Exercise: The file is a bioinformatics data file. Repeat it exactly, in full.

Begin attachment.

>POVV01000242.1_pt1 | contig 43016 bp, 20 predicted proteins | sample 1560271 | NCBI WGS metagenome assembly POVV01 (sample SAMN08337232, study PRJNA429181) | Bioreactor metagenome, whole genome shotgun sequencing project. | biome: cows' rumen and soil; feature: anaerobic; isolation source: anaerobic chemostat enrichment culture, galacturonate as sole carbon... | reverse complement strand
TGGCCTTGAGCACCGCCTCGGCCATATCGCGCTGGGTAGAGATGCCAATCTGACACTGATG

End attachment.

>POVV01000242.1_pt1 | contig 43016 bp, 20 predicted proteins | sample 1560271 | NCBI WGS metagenome assembly POVV01 (sample SAMN08337232, study PRJNA429181) | Bioreactor metagenome, whole genome shotgun sequencing project. | biome: cows' rumen and soil; feature: anaerobic; isolation source: anaerobic chemostat enrichment culture, galacturonate as sole carbon... | reverse complement strand
TGGCCTTGAGCACCGCCTCGGCCATATCGCGCTGGGTAGAGATGCCAATCTGACACTGATG